In January Heather Lynch ’00 (pictured in 2008) went to the Antarctic Peninsula, one of the most rapidly warming places on the planet.
Evan H.C. Grant
A scientist who studies Antarctic penguins

COUNTING PENGUINS  Heather Lynch ’00 has been tracking three penguin species on the Antarctic Peninsula — gentoo, Adélie, and chinstrap —since 2006 as a way to understand how the Southern Ocean ecosystem is changing. Co-principal investigator of the Antarctic Site Inventory (ASI), a long-term biological monitoring project, Lynch and her colleagues have found that the populations of the gentoos are increasing on the Antarctic Peninsula — an aver-age of 2.4 percent annually since 1980 — while those of the other two species are decreasing. “Even these fairly small rates of decline really do add up over decades,” she notes.


Assistant professor of ecology and evolution at Stony Brook University in New York. Doctorate in organismic and  evolutionary biology from Harvard. Physics major at Princeton. 

RESPONDING TO CLIMATE CHANGE  The scientists use hand-held clickers to count breeding pairs — clicking for every nest they see. Lynch also uses high-resolution satellite imagery to survey colonies on the entire Antarctic continent — she can spot where colonies have disappeared. The likely culprits for the decreases in the chinstraps and Adélies, she says, are rising temperatures and the resulting decrease in sea ice and in krill — the main food source for penguins and other Antarctic species — which feed on algae that grows on sea ice. The gentoo  penguin, which Lynch calls a “climate-change winner,” is better able to adapt than the other two species. Gentoos are “more than happy to see that ice disappear.” As sea ice diminishes, the gentoo population is able to breed farther south and will eat fish if krill are not plentiful.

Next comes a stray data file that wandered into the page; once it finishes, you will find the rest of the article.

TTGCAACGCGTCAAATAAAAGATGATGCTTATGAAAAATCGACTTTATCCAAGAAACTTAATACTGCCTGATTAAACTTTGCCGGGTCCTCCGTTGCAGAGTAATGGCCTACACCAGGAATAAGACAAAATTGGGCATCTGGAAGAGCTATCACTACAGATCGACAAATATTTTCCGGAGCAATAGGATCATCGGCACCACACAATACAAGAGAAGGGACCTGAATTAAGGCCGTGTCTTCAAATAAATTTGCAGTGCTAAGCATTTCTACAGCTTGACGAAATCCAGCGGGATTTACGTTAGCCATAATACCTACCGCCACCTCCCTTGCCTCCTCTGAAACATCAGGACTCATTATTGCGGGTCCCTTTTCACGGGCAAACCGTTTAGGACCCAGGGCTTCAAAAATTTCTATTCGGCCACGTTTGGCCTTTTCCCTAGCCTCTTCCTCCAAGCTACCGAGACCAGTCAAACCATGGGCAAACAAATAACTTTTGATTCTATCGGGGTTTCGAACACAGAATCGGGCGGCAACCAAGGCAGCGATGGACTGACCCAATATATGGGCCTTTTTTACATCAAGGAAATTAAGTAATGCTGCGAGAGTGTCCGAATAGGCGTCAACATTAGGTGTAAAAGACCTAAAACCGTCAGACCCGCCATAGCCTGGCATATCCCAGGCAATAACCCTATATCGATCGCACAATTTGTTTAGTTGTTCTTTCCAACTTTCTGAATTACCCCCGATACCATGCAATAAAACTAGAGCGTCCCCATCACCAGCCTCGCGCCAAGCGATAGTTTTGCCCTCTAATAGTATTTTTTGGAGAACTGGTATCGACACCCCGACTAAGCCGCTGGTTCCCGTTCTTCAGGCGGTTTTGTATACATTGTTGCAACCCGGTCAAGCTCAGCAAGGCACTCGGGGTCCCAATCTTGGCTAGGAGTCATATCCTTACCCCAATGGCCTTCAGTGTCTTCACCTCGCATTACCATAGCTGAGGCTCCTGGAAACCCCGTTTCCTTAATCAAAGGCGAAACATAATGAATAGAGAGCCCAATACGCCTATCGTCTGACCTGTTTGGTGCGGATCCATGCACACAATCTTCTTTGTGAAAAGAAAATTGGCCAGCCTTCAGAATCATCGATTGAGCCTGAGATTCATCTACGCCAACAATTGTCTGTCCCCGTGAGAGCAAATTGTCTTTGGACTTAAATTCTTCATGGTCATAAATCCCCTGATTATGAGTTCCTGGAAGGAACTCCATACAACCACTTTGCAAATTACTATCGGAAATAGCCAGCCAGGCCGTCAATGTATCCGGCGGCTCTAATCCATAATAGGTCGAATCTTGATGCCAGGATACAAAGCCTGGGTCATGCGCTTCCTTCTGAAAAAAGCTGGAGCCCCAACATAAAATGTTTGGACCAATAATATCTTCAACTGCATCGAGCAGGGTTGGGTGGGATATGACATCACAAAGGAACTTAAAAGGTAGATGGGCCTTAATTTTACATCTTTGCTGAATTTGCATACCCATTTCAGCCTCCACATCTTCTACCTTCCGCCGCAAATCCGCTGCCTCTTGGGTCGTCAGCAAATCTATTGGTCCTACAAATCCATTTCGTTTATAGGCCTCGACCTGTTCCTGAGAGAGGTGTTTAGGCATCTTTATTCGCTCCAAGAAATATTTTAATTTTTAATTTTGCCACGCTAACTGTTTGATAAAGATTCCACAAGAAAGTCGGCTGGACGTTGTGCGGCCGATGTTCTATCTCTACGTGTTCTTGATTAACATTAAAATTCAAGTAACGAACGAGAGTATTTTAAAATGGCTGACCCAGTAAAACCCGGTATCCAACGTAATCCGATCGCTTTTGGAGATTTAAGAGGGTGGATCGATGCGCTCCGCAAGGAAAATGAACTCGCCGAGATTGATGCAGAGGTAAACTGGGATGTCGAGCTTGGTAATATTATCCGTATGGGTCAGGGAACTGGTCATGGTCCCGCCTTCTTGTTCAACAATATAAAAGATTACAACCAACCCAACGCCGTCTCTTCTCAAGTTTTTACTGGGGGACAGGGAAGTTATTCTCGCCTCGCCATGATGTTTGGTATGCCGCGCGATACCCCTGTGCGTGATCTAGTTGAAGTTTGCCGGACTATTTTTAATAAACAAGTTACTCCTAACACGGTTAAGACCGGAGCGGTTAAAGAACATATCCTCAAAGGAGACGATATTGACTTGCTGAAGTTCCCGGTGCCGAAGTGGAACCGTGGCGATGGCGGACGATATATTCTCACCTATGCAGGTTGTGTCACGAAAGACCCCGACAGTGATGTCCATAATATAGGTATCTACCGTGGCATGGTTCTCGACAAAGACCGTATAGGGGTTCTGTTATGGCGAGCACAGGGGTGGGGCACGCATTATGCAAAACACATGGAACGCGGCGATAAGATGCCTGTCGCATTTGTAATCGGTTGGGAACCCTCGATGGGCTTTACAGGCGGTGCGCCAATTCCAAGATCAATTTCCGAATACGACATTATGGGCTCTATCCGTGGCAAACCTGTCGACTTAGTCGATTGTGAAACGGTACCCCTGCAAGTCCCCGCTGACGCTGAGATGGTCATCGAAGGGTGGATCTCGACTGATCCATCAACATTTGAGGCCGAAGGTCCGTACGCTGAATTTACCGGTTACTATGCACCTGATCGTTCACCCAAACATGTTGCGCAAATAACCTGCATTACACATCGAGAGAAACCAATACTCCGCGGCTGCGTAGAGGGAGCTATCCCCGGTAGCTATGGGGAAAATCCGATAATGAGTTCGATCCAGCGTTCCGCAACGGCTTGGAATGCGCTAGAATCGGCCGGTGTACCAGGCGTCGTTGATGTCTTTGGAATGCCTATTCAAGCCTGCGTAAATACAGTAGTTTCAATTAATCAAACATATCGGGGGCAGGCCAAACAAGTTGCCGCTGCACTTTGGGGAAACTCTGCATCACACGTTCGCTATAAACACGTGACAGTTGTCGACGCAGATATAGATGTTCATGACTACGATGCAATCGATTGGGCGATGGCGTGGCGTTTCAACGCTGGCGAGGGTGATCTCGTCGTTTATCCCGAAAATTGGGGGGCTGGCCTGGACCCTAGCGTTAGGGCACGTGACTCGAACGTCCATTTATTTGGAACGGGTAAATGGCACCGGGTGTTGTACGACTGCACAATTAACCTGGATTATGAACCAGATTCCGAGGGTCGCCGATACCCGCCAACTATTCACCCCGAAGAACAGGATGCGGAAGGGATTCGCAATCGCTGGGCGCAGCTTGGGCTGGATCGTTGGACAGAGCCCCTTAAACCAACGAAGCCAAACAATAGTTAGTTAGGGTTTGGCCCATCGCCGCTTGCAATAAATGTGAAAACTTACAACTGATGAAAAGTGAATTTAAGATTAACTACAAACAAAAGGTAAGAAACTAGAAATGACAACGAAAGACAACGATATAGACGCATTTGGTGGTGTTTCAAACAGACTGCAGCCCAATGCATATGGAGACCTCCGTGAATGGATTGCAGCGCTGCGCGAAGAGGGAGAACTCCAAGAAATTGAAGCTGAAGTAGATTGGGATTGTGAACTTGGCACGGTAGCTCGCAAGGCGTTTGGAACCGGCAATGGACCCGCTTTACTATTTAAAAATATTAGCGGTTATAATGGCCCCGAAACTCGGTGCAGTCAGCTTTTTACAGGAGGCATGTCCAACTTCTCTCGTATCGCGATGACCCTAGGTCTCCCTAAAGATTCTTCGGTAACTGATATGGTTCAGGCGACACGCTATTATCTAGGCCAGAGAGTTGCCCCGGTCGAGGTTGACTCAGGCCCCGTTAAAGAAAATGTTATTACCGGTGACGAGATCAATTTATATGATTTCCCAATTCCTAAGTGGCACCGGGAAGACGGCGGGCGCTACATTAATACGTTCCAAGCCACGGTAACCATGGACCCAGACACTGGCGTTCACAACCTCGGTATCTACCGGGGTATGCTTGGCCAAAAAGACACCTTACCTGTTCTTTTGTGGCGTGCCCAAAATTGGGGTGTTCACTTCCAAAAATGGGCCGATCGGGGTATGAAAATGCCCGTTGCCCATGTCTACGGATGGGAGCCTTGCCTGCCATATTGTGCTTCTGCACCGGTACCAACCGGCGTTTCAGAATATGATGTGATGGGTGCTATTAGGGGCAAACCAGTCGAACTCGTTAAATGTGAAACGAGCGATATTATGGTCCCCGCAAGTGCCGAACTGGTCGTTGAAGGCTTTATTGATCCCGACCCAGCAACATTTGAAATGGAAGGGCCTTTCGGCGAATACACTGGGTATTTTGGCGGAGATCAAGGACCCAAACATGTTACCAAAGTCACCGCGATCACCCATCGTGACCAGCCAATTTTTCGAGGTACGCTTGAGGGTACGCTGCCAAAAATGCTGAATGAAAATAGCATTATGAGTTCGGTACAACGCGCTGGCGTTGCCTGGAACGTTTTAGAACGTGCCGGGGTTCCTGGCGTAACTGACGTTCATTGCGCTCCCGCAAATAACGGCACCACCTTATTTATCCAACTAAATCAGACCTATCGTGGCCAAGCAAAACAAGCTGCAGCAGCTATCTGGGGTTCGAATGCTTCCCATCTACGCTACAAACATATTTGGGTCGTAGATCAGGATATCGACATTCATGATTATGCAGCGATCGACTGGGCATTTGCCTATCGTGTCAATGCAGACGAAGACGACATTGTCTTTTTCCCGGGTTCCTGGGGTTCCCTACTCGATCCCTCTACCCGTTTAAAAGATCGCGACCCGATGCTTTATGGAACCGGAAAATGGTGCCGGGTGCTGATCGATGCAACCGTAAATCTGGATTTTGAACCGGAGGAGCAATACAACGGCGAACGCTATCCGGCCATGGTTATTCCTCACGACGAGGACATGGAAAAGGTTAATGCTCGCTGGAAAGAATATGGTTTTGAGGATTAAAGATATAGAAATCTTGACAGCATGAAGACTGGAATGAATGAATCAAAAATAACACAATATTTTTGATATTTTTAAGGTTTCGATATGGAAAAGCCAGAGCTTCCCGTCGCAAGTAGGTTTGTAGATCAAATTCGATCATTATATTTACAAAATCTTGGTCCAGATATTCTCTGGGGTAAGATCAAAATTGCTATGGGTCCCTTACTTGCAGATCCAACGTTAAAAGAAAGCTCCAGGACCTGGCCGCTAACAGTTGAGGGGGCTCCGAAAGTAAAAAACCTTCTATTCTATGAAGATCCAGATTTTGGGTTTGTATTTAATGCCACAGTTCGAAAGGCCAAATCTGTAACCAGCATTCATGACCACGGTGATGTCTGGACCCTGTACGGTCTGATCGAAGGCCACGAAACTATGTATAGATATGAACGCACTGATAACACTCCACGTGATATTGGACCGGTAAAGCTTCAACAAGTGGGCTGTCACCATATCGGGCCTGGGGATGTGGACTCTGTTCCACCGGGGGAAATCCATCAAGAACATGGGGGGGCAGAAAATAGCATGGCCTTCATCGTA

OCCUPATIONAL HAZARDS  You have to be hardy to conduct fieldwork on the Antarctic Peninsula. Just getting there is an adventure. During one voyage, the seas were so rough that for three days, Lynch says, “every time that we would go up a swell and down, I would float up off my bunk and then come slamming down.” There are hazards on land, too: Fur seals have growled at her, and penguins have pecked her. “I’ve gotten bruises even through my many layers of pants,” she says.